I was playing with
my daughter at a playground in a park recently when two young boys ran up to
the swing set we were playing on and struck up a conversation with us as they,
Because the boys
didn't know who we were, they did not make any assumptions about my
relationship to my daughter. For example, because I was referring to her as
"kid" or "kiddo" as I spoke to my daughter, one of the
boys, perhaps about four years old, asked me if I had "stolen her."
My daughter laughed
and said, "No! He's my daddy!"
"Then why do
you call her 'kid'?" the boy asked.
"I call her all
kinds of things," I explained. "Kid, kiddo, bub, boop, sweetheart…
but her name is…" and then I gave her name. The boy looked confused, but
he seemed satisfied at having learned what her name was.
A few moments later,
the boy said something I don't quite remember, but he was talking in the
abstract about how my daughter, like other kids, should behave well. It was a
harmless, playful comment, I just don't remember what it was. Something sort of
like this: "You better not make any messes, or else your dad will give you
I said emphatically. "I would never swat her. We don't do that at our
the correction, the boy repeated the same comment, only this time he said
"spank" instead of "swat." I corrected him again, telling
him that I don't spank my daughter, not ever, and that no one hits each other
in our household.
The young boy gave
me a bewildered, drop-jawed look and said, "Then you're not a daddy."
He was very serious.
additional explaining, the boy either understood how discipline works at our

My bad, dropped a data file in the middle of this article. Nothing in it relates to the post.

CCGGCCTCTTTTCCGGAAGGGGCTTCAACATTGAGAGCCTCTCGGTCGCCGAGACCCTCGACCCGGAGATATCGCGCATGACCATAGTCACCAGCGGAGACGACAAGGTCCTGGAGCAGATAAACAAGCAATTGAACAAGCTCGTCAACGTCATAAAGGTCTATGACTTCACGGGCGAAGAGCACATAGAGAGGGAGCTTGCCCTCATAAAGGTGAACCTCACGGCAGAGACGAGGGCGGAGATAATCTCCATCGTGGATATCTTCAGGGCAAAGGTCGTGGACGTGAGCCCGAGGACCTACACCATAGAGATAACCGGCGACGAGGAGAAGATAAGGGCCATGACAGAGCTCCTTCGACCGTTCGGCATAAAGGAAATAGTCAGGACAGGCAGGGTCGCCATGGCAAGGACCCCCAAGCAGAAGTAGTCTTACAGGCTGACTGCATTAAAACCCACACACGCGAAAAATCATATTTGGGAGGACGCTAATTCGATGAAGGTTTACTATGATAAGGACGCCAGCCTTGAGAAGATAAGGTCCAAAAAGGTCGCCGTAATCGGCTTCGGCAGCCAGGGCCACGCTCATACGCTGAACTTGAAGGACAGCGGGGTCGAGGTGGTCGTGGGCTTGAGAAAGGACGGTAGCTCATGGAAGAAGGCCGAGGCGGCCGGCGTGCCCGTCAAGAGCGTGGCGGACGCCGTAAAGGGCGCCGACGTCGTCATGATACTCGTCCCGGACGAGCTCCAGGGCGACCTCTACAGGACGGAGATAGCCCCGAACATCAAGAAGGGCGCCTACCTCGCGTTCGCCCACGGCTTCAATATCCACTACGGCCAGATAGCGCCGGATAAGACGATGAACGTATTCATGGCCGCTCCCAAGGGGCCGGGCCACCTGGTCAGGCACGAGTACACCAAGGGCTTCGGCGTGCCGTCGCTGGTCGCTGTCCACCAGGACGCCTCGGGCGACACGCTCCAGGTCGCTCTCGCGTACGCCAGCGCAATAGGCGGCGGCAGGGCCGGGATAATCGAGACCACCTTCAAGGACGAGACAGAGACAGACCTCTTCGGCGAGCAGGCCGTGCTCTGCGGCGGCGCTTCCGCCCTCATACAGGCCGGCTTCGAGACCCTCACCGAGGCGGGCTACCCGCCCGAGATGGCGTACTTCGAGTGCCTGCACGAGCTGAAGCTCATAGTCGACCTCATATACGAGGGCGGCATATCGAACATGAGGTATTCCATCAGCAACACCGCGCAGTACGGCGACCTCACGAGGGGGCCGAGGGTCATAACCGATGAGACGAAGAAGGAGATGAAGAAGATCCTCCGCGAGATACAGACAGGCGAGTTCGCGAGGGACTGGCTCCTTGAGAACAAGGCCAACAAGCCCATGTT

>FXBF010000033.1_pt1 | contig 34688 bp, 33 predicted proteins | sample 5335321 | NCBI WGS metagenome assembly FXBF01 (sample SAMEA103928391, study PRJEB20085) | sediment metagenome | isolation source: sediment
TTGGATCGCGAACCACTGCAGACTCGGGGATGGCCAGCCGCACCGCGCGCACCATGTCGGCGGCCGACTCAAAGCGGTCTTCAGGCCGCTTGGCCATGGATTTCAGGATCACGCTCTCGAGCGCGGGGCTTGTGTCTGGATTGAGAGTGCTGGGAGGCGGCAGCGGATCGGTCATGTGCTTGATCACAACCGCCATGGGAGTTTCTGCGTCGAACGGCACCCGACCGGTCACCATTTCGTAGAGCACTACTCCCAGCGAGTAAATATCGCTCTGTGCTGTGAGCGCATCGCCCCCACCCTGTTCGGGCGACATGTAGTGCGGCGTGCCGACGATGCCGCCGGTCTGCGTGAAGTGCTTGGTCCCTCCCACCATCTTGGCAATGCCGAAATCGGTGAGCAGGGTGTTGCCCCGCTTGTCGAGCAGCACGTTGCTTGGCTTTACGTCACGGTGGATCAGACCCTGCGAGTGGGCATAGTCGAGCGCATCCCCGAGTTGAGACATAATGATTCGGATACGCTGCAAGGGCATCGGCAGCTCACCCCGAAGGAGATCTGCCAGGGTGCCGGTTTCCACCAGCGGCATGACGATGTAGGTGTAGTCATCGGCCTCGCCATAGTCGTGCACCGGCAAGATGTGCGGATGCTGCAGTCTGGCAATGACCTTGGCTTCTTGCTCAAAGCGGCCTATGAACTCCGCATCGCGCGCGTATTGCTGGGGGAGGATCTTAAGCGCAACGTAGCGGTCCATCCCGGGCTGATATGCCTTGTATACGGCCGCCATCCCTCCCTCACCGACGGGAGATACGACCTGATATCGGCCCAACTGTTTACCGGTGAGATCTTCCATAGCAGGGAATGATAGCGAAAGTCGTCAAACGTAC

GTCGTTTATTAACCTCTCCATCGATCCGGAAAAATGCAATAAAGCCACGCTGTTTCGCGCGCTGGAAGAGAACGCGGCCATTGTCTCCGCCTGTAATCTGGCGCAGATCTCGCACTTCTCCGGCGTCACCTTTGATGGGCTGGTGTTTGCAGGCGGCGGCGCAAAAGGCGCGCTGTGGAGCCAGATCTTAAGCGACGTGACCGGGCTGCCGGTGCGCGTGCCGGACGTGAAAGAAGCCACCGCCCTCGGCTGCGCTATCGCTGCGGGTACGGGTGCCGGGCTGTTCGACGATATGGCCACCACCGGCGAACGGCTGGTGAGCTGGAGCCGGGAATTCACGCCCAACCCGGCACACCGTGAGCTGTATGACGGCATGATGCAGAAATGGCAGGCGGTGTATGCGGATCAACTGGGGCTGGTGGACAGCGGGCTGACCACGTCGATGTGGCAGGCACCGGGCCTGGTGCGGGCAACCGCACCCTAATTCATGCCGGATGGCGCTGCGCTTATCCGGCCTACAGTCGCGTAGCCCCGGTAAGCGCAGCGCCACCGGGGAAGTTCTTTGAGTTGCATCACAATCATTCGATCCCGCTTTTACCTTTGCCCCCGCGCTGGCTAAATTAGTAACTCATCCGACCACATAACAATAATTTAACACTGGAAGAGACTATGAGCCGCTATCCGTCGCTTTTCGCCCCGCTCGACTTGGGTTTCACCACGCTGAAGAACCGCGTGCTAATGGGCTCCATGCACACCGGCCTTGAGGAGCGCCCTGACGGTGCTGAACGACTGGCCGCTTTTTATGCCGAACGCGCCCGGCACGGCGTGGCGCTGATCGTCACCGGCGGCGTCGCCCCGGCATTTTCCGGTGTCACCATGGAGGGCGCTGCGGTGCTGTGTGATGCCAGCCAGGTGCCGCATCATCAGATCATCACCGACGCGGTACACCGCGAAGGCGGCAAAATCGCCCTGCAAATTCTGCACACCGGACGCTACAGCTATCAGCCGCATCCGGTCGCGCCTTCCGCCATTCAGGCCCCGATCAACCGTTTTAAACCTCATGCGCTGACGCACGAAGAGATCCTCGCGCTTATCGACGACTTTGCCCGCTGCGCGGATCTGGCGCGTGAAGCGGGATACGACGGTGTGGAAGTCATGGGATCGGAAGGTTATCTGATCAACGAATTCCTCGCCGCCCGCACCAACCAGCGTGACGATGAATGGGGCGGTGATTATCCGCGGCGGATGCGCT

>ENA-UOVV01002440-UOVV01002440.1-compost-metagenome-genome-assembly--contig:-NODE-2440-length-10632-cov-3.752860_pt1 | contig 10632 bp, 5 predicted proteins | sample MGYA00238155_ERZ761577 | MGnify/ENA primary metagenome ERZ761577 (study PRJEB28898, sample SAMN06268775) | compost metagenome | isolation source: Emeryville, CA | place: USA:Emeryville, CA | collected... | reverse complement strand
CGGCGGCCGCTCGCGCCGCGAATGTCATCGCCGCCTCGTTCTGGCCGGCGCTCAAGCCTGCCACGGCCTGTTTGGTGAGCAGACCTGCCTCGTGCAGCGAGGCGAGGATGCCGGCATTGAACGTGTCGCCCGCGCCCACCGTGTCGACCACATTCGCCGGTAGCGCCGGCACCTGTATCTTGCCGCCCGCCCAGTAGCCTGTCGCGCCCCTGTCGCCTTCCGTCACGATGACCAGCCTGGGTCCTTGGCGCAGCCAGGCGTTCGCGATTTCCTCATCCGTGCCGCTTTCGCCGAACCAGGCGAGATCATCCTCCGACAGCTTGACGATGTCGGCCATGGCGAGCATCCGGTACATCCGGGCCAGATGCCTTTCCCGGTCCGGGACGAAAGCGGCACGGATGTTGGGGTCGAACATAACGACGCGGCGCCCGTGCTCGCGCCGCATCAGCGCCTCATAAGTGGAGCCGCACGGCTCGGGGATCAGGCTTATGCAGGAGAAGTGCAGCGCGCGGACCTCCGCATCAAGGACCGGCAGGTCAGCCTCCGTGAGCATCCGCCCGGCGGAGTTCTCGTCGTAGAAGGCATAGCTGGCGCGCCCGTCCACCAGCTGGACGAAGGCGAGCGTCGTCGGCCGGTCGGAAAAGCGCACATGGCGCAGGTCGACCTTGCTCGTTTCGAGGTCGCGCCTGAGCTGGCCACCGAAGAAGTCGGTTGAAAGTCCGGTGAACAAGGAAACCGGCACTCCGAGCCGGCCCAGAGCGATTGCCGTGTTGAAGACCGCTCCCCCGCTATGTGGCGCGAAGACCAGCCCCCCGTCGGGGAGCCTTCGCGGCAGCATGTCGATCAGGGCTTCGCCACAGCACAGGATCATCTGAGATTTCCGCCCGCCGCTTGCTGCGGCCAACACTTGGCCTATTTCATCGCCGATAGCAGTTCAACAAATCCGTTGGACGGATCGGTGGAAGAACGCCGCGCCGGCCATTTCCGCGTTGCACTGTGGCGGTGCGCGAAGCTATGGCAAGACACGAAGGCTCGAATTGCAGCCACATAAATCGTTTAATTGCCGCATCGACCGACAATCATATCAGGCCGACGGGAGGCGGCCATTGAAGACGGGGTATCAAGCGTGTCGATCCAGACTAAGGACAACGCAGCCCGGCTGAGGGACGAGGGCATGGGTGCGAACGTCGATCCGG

house, or he lost interest in the conversation. At that age, it is more or less
the same thing, anyway. Still, the situation stuck with me. The question for
this small boy was not whether spanking a child is appropriate. The question
was much more definition-level than that. To him, a "daddy" is a
category of human that is a sub-category of "things that spank
children." If someone does not belong to the "things that spank"
category, then someone cannot belong to the "daddy" category. And
that's just how it is.
We talk about the
appropriateness of spanking, but we never consider how that shapes a child's
understanding of the world beyond the mere act of spanking or the associated
disciplinary situation. How does a child who believes all fathers spank react
to the universe?
reaction is that the boy will interact with any male he knows to be a father as
though the threat of corporal punishment is always hanging over the exchange.
Maybe it doesn't matter; maybe the boy has been through enough spankings that
he doesn't fear them. If so, that
suggests that spanking is not an effective disciplinary strategy in the long
run. If not, then it suggests that spanking is wrong for a different reason,
namely that it instills fear and distrust of parental authority figures in
I have written in
the past about how wrong it is to spank children. All the psychological studies
I have ever seen have concluded that spanking is psychologically harmful. There
is no scientific argument in favor of
spanking. The best non-scientific
argument I've heard is that a lot of reasonable people I know were spanked as
children and turned out okay. That's not a terrible
argument; after all, a process that leads to a widely salutary outcome (good
people) is at least potentially a good process. But there's no telling how much
better these folks would be, how much better the world would be, had they been
given proper discipline rather than spankings.